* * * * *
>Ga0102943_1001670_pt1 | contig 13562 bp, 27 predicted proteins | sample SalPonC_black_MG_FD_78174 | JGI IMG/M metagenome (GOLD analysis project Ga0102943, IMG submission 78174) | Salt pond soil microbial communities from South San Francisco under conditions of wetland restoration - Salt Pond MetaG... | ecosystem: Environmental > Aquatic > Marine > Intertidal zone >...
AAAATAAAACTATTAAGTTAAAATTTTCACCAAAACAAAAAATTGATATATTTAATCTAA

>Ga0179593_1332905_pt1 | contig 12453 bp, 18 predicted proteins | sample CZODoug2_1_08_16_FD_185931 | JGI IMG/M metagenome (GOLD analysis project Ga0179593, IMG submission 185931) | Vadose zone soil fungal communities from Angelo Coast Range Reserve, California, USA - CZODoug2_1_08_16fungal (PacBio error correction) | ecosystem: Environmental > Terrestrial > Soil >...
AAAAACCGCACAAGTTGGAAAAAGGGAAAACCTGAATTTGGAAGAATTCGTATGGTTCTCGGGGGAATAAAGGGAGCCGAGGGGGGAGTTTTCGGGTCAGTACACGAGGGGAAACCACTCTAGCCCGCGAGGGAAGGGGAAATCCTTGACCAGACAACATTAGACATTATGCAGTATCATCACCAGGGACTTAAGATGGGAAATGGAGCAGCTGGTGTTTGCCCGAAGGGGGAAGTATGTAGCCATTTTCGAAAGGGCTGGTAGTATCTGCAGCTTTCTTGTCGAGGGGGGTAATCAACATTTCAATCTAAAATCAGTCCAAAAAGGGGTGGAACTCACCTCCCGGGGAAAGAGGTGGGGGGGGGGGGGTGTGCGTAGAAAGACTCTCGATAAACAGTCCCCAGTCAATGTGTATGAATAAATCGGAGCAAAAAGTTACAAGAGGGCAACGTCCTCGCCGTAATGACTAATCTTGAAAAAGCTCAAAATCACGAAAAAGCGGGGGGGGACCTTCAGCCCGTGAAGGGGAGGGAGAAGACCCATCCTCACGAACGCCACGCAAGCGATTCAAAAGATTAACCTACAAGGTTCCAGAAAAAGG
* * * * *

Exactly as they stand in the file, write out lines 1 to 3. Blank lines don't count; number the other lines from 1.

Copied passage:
>Ga0102943_1001670_pt1 | contig 13562 bp, 27 predicted proteins | sample SalPonC_black_MG_FD_78174 | JGI IMG/M metagenome (GOLD analysis project Ga0102943, IMG submission 78174) | Salt pond soil microbial communities from South San Francisco under conditions of wetland restoration - Salt Pond MetaG... | ecosystem: Environmental > Aquatic > Marine > Intertidal zone >...
AAAATAAAACTATTAAGTTAAAATTTTCACCAAAACAAAAAATTGATATATTTAATCTAA

>Ga0179593_1332905_pt1 | contig 12453 bp, 18 predicted proteins | sample CZODoug2_1_08_16_FD_185931 | JGI IMG/M metagenome (GOLD analysis project Ga0179593, IMG submission 185931) | Vadose zone soil fungal communities from Angelo Coast Range Reserve, California, USA - CZODoug2_1_08_16fungal (PacBio error correction) | ecosystem: Environmental > Terrestrial > Soil >...